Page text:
posted by transient at 3:28 PM on September 29, 2001


Those who have the cash decide what gets to be seen?

Cause and effect backwards here. People make money by providing what people want to see. American television is an almost perfectly refined delivery system for what the majority of Americans actually want from that medium.
posted by marknau at 3:59 PM on September 29, 2001


I feel sorry for the BET demographic, then.
posted by websavvy at 4:05 PM on September 29, 2001


transient: Like you, I'd ideally like to see those in charge of television programming show a little more social responsibility. They have tremendous power to guide the development of a large segment of society; if they were to start using that power consistent with some social values (my values, of course) America would be a better place.

However, as Marknau correctly points out, that is asking them to bankroll their vision of what America should see, as opposed to what America actually wants to see. A few actually do this (PAX comes to mind). But by and large, it's important to remember that the beauty of a free market is that it's free. Americans get to see whatever kind of programming they want to see, without much regard as to its "value". And that's a good thing.
posted by gd779 at 4:24 PM on September 29, 2001


It is Black ENTERTAINMENT Television after all, not Black ISSUES Television. The people want booty, the people get booty.
posted by aaron at 5:03 PM on September 29, 2001


He has a responsibility to air better programming on his station, but it has nothing to do with him being a black billionaire. If you know what I mean.
posted by Hildago at 5:28 PM on September 29, 2001


American television is an almost perfectly refined delivery system for what the majority of Americans actually want from that medium.

Far, far, from perfect when you consider how many shows are canceled before their first season even ends. People get cable not only because the networks fail at providing what people want but also to hedge their bets. 100 channels? Bring it on. Something good has to be on.

I've always seen TV as conditioning the viewer. Like sitcoms? Then you'll love the witty gay guy, the dumb blonde, the wacky neighbor, etc. Or just follow the formula: 1. Character opens for an obvious joke. 2. Character2 delivers punchline. 3. Repeat for 24 mins. Personally, I don't see anything wrong in stupid stereotypes and formulas but if that's all you have then you have a problem.

So what's Black America anyway? Sure BET has a certain demographic, but that isn't most black people. Some black people think BET is the shit and others think its shit. If we're going to slice up society it should be along economic levels. Arguably people making the same amount of money simply have more in common.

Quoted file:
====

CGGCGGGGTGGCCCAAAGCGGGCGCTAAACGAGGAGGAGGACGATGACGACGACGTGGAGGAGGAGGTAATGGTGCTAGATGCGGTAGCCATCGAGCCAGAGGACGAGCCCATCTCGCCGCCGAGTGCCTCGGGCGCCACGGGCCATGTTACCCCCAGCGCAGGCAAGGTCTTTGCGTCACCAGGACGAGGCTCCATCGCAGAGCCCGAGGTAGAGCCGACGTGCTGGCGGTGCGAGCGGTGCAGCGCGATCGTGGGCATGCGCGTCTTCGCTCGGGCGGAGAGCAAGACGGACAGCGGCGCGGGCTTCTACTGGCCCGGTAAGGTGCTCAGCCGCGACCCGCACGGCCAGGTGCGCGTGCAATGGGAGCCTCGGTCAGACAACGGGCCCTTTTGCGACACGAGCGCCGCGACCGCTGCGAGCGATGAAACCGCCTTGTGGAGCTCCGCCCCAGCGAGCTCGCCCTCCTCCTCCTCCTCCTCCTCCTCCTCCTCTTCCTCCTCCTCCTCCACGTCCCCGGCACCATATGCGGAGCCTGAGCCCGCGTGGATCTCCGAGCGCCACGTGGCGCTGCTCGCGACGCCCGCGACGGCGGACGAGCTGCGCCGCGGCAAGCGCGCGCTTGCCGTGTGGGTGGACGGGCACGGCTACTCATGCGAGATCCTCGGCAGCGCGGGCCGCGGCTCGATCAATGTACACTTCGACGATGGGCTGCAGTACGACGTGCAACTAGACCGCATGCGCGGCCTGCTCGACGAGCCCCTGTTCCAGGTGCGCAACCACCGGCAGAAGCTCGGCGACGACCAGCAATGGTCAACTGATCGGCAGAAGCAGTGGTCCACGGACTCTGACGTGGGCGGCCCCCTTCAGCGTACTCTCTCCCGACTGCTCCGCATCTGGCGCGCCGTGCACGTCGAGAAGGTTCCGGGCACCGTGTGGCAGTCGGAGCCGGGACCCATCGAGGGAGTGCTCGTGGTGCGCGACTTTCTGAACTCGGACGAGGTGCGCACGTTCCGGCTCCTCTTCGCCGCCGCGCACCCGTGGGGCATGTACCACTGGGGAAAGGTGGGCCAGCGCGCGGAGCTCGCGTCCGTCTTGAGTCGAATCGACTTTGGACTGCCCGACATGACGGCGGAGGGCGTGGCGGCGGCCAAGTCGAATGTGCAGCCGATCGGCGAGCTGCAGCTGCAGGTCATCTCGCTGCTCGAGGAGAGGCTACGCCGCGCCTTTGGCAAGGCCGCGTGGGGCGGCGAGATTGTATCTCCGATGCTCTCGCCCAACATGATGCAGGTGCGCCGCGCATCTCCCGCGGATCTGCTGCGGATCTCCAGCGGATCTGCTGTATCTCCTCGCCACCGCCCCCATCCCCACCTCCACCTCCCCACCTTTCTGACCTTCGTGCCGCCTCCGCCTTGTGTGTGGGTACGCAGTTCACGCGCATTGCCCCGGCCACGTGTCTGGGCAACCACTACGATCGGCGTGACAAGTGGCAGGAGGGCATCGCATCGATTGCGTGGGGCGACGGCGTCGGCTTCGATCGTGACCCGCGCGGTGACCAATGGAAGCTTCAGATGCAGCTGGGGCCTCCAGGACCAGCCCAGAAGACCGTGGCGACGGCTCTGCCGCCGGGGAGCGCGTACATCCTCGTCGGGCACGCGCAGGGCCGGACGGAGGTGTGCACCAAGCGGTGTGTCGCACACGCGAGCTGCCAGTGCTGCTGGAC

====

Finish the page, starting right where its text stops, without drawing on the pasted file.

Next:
He's being unfairly singled out because he's one of the very few who has a chance to show a positive reflection of black America to itself; maybe when more black billionaires come along, it won't be so much of an issue.

If he's managed to draw one person away from the WB he's deserves a nobel peace prize.
posted by skallas at 5:37 PM on September 29, 2001


He sold his soul to the devil to become a better bluesman.

LOL!!!

It is Black ENTERTAINMENT Television after all, not Black ISSUES Television. The people want booty, the people get booty.

they at least make an attempt with that one show that has tavis smiley as a host...
posted by lotsofno at 5:57 PM on September 29, 2001


marknau's wrong about teevee being a perfectly refined delivery for what people want simply because it's a two-way street: we are also conditioned to want certain things by those same entities and their advertising sponsors. Or as skallas put it, it's hard to say it's anything near perfect yet because, even with cable and satellite, there are still very few channels given the 280 million+ population of this country of ours. I would say the net is a more perfectly refined vision of what people want.

I've never watched BET, so I can't speak to its quality or lack of social conscience. But I do want to throw a "Robert Johnson is an asshole" curveball out there. Robert Johnson was a big stumper for the estate tax repeal last year, throwing out the old "double-dip" argument among others, as many conservatives are wont. Yet his big Viacom deal- the one that made him a billionaire- was accomplished in a tax-free stock swap, a common occurence when one corporation acquires another- meaning that most of his fortune has never been taxed at all. Read more in this excellent Michael Kinsley Slate article from April.
posted by hincandenza at 8:23 PM on September 29, 2001



marknau sez: Cause and effect backwards here.

Mmm... I don't think so. I can't imagine a great social and economic cross-section of people are really waltzing up, saying what should be on television, and being paid for it. The people who are making money from television are the people who produced it in the first place; i.e. those who had the money, in the first place, to produce it.

gd779: the problem comes when 51% of America decides what 100% of America should see. I realize this may be anathema, especially these days, but I wouldn't ask them to bankroll it; I'd ask us to bankroll it. Or maybe just give tax breaks to independent Internet content producers... :)
posted by transient at 9:20 PM on September 29, 2001


hicandenza: The instant that Johnson tries to spend his fortune (in anything besides another stock-swapping deal), it's going to be taxed. The only way that he avoids taxation altogether (excluding the estate tax) is by dying, leaving his fortune in stocks to his heirs, and somehow making sure that the stocks never rise in value from when he died. Otherwise, his heirs pay tax on the rise in value since they've possessed the stocks. Am I right?
posted by gd779 at 9:26 PM on September 29, 2001